What is Notice and Notice?

Many content owners or their agents monitor the Internet to identify when their copyrighted content is being shared, copied or used in a manner that infringes their copyright.   Popular file-sharing sites that use the BitTorrent protocol are actively monitored.

Notice and Notice is a tool established in the Copyright Act to help copyright owners address online copyright infringement (e.g. illegal downloading) so that they can protect their copyrighted material while respecting the interests and freedom of users.  

The Notice and Notice provisions specify protocols that intermediaries such as internet service providers (ISPs), web hosts, digital network providers and search engine providers (each a “Provider”) must use to receive, respond to, and manage complaints of copyright infringement. The process involves a content owner sending an infringement notice to the user’s Provider, and the Provider forwarding that notice to the user.

What does this mean at the University of Regina?

The Notice and Notice provisions apply to the University of Regina and the University community in several ways:

  • Since the University of Regina hosts web content and provides a digital network to its users, we are a Provider and are obliged to comply with the "Provisions Respecting Providers of Network Services or Information Location Tools" described in sections 41.25 and 41.26 of the Copyright Act.
  • University of Regina employees and students may own copyrighted content. If they believe that their material has been subject to online copyright infringement, they can use the Notice to Notice process to communicate with the infringing user, as the first step to enforcing their copyright.
  • University of Regina employees and students may use content that they obtain on the Internet, but only in accordance with the provisions of the Copyright Act. Copyright compliance is not only a legal requirement, but good academic practice. Any University of Regina employee or student who copies content from the Internet in breach of copyright law will be responsible for such copyright infringement (and may receive a “notice” as described below).

How does Notice and Notice work?

Where a content owner learns that their content has been shared, copied or used in a manner that is, in their view, an infringement of copyright, they typically are not able to determine the identity of the infringing user.  However, they are able to determine the IP address of the device that used or shared the content, and which Provider is responsible for that IP address.

The content owner can send a notice of alleged infringement (an “Infringement Notice”) to the Provider.

The Notice and Notice regime requires the Provider to:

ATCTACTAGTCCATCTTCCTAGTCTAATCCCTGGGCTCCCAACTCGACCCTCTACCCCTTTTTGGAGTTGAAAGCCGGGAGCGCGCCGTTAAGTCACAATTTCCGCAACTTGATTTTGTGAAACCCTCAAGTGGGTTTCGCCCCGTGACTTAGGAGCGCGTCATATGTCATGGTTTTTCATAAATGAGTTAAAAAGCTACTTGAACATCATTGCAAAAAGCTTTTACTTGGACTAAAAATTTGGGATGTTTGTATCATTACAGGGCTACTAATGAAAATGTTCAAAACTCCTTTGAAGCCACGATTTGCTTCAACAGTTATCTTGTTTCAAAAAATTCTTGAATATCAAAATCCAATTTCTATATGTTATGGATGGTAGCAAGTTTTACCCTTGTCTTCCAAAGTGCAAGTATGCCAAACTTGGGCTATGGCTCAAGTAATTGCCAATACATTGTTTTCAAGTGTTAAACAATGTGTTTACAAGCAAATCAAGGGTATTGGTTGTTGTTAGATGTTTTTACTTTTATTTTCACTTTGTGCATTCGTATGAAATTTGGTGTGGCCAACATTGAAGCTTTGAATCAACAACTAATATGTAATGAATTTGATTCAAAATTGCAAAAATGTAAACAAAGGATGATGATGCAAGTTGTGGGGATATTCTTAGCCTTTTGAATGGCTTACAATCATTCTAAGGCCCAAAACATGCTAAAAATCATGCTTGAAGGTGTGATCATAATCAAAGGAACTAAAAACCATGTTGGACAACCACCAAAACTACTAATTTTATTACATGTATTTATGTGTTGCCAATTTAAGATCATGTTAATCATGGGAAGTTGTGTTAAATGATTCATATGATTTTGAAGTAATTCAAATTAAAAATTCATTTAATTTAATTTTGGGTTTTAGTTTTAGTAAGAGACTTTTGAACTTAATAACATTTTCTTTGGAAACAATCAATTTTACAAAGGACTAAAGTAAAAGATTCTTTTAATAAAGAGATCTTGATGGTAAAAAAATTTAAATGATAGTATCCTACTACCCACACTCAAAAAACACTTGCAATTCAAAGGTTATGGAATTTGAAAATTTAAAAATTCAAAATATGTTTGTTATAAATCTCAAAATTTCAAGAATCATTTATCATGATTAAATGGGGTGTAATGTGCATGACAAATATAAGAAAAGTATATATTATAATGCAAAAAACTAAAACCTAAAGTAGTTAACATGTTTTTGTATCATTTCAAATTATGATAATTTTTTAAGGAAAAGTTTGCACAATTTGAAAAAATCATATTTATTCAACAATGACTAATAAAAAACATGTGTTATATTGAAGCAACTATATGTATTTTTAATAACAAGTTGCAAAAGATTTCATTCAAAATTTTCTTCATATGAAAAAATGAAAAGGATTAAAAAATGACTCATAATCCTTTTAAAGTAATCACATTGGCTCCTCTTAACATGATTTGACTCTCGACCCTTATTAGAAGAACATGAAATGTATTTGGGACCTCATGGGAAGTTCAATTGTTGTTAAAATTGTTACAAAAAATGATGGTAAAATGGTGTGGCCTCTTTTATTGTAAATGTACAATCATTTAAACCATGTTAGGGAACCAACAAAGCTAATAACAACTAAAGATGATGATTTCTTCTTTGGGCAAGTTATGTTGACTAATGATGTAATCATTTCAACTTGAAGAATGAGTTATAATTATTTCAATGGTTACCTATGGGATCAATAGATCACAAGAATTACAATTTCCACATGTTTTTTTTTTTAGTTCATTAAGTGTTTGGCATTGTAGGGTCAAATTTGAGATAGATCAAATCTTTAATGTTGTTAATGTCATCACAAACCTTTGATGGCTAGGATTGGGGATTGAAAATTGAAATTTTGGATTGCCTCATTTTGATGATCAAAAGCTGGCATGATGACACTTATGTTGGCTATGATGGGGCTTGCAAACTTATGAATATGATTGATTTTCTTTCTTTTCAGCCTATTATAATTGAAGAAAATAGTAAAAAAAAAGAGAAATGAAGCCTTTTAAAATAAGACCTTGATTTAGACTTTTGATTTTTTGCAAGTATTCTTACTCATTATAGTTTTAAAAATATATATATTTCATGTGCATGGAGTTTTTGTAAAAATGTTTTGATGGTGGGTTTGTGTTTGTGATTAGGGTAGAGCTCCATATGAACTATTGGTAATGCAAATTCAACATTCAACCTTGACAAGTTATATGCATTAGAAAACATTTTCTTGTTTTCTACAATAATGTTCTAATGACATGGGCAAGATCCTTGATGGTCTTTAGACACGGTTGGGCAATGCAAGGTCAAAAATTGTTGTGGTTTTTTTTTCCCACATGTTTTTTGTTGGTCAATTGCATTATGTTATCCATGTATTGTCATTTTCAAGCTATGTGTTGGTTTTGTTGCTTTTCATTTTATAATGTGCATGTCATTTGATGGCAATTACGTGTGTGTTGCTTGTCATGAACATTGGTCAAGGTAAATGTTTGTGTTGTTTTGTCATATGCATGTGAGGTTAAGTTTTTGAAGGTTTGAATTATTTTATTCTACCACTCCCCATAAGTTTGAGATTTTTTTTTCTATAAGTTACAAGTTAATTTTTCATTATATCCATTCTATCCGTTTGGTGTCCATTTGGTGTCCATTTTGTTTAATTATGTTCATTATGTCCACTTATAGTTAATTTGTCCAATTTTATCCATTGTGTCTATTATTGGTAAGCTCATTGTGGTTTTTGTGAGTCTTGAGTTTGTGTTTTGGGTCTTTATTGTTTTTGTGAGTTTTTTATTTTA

1. Make reasonable efforts to identify the user associated with the IP address listed in the Infringement Notice and either:

(a)   forward the Infringement Notice to the user and notify the content owner that the notice was forwarded; or

(b)   if the user cannot be identified, notify the content owner that the notice was not forwarded.

  1.  Keep a file of all Infringement Notices for six months from the date on which each Infringement Notice is received (or 12 months if legal proceedings are commenced)

If a Provider receives an Infringement Notice, but does not comply with its obligations under the Notice and Notice regime, the content owner may seek statutory damages against the Provider.

Four important details

  • The University of Regina will not disclose the identity of the user to the content owner, unless required to do so by a court order or at law.
  • Content owners monitor the use of IP addresses to determine whether their copyright has been infringed:  the University of Regina is not involved in this process.
  • The University of Regina does not evaluate the legitimacy of the Infringement Notices it receives. The fact that the University of Regina is forwarding a notice does not mean that the University of Regina endorses, supports, or acknowledges the allegations contained in the notice. The University of Regina is merely forwarding notices as required by law.
  • The Notice and Notice system does not otherwise change the existing laws that govern the use of copyrighted materials.  For more information about your rights and obligations under copyright law, please visit https://www.uregina.ca/copyright/.

If you have any questions about Notice and Notice, please see Innovation, Science and Economic Development Canada’s website.  Read this commentary to learn more about Notice and Notice and what to consider if you receive a copyright Infringement Notice.

If you have any questions about Notice and Notice at the University of Regina, email copyright@uregina.ca.

The web page “What is Notice and Notice?” is licensed under a Creative Commons Attribution-ShareAlike 4.0 International License.